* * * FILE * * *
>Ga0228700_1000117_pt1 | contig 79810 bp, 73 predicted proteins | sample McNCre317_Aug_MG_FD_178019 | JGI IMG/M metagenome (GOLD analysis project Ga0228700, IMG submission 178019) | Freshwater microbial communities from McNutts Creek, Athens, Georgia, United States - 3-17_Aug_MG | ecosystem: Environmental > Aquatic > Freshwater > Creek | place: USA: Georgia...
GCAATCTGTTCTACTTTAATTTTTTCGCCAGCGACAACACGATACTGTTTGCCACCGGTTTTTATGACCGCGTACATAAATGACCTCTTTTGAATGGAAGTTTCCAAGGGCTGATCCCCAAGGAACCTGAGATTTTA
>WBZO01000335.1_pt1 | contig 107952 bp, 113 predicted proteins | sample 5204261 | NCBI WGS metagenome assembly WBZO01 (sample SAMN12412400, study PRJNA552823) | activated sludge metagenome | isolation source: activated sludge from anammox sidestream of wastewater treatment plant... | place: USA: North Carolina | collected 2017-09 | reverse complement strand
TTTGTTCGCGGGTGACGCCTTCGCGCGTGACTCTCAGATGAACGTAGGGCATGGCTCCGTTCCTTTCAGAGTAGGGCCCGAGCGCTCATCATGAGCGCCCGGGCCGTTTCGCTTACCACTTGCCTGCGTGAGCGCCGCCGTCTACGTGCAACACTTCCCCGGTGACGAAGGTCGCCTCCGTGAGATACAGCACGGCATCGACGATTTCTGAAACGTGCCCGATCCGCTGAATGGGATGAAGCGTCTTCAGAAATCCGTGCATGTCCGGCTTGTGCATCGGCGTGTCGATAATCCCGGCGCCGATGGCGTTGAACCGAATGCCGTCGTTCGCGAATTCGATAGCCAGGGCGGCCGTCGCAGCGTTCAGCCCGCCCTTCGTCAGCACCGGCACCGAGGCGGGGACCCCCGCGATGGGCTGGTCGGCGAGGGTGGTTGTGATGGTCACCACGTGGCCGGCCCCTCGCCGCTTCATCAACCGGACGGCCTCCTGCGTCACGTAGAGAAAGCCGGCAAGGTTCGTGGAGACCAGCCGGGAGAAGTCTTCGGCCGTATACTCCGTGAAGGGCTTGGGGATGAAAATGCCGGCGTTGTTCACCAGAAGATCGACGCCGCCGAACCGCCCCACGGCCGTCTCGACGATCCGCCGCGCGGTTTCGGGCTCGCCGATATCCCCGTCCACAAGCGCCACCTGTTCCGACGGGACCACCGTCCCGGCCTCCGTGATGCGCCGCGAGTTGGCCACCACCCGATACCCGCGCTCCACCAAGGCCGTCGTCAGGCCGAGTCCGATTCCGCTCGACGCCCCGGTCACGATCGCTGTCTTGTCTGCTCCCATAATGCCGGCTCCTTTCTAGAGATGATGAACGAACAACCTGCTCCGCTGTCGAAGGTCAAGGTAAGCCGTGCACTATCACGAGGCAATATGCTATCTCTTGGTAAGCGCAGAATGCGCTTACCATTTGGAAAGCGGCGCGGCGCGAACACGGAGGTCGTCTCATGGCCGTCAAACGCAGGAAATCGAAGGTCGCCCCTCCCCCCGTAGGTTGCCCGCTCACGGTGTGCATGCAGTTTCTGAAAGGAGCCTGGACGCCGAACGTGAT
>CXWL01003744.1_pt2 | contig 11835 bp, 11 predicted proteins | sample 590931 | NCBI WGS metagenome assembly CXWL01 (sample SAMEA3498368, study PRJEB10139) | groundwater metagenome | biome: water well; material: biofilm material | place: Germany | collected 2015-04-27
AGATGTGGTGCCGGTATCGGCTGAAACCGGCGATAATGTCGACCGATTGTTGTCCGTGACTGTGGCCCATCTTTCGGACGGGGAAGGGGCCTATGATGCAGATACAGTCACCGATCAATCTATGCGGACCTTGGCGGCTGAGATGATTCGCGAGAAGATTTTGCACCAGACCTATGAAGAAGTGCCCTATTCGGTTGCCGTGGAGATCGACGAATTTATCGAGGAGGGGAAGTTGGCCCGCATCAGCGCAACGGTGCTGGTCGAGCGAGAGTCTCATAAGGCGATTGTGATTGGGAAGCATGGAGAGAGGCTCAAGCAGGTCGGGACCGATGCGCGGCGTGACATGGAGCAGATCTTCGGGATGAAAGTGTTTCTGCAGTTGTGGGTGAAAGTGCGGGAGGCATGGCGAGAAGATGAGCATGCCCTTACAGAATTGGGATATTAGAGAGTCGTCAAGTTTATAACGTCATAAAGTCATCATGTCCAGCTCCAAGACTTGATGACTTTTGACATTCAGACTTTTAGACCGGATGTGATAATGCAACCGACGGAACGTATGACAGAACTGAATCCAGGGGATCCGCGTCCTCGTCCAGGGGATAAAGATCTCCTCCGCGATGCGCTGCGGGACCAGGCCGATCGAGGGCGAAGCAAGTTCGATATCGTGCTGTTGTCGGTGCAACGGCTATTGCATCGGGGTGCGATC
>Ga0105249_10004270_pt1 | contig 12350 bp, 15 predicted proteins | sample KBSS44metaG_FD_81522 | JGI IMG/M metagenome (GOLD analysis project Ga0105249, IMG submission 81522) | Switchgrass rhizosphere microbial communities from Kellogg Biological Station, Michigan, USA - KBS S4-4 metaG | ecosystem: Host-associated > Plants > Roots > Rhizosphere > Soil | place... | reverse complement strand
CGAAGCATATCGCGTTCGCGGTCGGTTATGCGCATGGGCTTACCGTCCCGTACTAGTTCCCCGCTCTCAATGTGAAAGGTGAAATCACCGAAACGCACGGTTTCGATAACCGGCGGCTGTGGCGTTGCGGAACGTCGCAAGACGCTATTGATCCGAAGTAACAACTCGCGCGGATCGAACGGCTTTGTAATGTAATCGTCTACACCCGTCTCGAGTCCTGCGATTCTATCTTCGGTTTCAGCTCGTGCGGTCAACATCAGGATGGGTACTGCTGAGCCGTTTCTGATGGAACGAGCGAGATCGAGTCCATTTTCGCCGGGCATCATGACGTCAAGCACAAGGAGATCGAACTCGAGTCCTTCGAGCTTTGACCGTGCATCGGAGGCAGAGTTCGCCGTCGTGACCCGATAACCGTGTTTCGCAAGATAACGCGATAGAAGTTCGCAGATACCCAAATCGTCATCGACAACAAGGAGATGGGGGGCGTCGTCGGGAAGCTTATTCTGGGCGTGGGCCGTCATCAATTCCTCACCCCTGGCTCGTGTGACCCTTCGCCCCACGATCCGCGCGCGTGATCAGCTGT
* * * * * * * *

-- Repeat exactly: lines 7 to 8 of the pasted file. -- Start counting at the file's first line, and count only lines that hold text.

>Ga0105249_10004270_pt1 | contig 12350 bp, 15 predicted proteins | sample KBSS44metaG_FD_81522 | JGI IMG/M metagenome (GOLD analysis project Ga0105249, IMG submission 81522) | Switchgrass rhizosphere microbial communities from Kellogg Biological Station, Michigan, USA - KBS S4-4 metaG | ecosystem: Host-associated > Plants > Roots > Rhizosphere > Soil | place... | reverse complement strand
CGAAGCATATCGCGTTCGCGGTCGGTTATGCGCATGGGCTTACCGTCCCGTACTAGTTCCCCGCTCTCAATGTGAAAGGTGAAATCACCGAAACGCACGGTTTCGATAACCGGCGGCTGTGGCGTTGCGGAACGTCGCAAGACGCTATTGATCCGAAGTAACAACTCGCGCGGATCGAACGGCTTTGTAATGTAATCGTCTACACCCGTCTCGAGTCCTGCGATTCTATCTTCGGTTTCAGCTCGTGCGGTCAACATCAGGATGGGTACTGCTGAGCCGTTTCTGATGGAACGAGCGAGATCGAGTCCATTTTCGCCGGGCATCATGACGTCAAGCACAAGGAGATCGAACTCGAGTCCTTCGAGCTTTGACCGTGCATCGGAGGCAGAGTTCGCCGTCGTGACCCGATAACCGTGTTTCGCAAGATAACGCGATAGAAGTTCGCAGATACCCAAATCGTCATCGACAACAAGGAGATGGGGGGCGTCGTCGGGAAGCTTATTCTGGGCGTGGGCCGTCATCAATTCCTCACCCCTGGCTCGTGTGACCCTTCGCCCCACGATCCGCGCGCGTGATCAGCTGT